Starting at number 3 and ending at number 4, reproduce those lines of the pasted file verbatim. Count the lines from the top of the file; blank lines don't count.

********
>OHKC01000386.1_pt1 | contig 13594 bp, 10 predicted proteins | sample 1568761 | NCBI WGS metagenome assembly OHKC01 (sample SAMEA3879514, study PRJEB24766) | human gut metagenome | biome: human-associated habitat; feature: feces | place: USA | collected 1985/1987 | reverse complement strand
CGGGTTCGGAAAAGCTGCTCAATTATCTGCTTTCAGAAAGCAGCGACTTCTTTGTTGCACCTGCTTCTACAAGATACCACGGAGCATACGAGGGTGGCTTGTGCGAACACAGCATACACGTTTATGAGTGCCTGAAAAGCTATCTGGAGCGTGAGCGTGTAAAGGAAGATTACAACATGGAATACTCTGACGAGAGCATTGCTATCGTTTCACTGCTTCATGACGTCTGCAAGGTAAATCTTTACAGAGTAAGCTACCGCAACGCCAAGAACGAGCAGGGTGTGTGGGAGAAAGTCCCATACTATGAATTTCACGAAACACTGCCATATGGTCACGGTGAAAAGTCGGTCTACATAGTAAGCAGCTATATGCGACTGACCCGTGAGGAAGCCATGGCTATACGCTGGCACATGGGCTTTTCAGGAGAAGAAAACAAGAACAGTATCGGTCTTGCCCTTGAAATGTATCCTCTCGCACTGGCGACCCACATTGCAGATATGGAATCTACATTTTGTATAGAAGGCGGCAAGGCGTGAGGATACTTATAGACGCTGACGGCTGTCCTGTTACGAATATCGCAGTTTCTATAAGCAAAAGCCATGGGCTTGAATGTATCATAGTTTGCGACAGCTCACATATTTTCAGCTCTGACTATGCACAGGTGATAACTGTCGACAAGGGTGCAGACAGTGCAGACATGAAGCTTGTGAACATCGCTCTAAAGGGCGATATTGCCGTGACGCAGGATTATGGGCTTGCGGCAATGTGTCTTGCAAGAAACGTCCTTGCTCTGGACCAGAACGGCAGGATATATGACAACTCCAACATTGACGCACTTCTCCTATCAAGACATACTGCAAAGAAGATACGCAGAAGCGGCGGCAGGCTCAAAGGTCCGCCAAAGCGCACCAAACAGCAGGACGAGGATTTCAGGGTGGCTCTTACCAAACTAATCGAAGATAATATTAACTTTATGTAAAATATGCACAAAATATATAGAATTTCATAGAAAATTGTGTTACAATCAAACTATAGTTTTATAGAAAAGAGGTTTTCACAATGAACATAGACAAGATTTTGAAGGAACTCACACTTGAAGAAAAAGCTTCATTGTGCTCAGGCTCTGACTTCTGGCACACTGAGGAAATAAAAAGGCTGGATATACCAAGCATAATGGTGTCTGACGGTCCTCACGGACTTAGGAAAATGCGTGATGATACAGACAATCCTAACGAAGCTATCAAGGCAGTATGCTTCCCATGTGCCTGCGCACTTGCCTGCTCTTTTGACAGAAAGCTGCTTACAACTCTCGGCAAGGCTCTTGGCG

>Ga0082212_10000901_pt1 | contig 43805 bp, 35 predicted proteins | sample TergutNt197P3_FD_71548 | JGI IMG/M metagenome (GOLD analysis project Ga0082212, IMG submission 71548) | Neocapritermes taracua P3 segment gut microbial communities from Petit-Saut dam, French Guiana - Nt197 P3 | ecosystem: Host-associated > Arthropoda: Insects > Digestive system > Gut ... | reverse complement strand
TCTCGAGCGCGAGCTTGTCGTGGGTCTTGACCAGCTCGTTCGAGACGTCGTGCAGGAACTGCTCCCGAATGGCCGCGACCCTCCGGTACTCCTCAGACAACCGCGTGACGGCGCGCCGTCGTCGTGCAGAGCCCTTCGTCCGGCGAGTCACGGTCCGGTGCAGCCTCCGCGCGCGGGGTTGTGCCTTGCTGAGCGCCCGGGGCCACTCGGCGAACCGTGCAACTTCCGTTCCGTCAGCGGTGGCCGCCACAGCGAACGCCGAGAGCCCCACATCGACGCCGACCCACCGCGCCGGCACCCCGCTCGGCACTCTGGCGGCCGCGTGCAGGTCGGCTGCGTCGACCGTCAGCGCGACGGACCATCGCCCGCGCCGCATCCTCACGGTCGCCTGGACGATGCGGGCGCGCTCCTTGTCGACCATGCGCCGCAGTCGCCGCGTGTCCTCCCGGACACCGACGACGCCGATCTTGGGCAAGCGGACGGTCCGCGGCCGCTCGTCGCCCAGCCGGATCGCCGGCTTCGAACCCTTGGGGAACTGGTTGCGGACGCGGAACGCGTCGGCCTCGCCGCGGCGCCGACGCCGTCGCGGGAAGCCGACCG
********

>Ga0082212_10000901_pt1 | contig 43805 bp, 35 predicted proteins | sample TergutNt197P3_FD_71548 | JGI IMG/M metagenome (GOLD analysis project Ga0082212, IMG submission 71548) | Neocapritermes taracua P3 segment gut microbial communities from Petit-Saut dam, French Guiana - Nt197 P3 | ecosystem: Host-associated > Arthropoda: Insects > Digestive system > Gut ... | reverse complement strand
TCTCGAGCGCGAGCTTGTCGTGGGTCTTGACCAGCTCGTTCGAGACGTCGTGCAGGAACTGCTCCCGAATGGCCGCGACCCTCCGGTACTCCTCAGACAACCGCGTGACGGCGCGCCGTCGTCGTGCAGAGCCCTTCGTCCGGCGAGTCACGGTCCGGTGCAGCCTCCGCGCGCGGGGTTGTGCCTTGCTGAGCGCCCGGGGCCACTCGGCGAACCGTGCAACTTCCGTTCCGTCAGCGGTGGCCGCCACAGCGAACGCCGAGAGCCCCACATCGACGCCGACCCACCGCGCCGGCACCCCGCTCGGCACTCTGGCGGCCGCGTGCAGGTCGGCTGCGTCGACCGTCAGCGCGACGGACCATCGCCCGCGCCGCATCCTCACGGTCGCCTGGACGATGCGGGCGCGCTCCTTGTCGACCATGCGCCGCAGTCGCCGCGTGTCCTCCCGGACACCGACGACGCCGATCTTGGGCAAGCGGACGGTCCGCGGCCGCTCGTCGCCCAGCCGGATCGCCGGCTTCGAACCCTTGGGGAACTGGTTGCGGACGCGGAACGCGTCGGCCTCGCCGCGGCGCCGACGCCGTCGCGGGAAGCCGACCG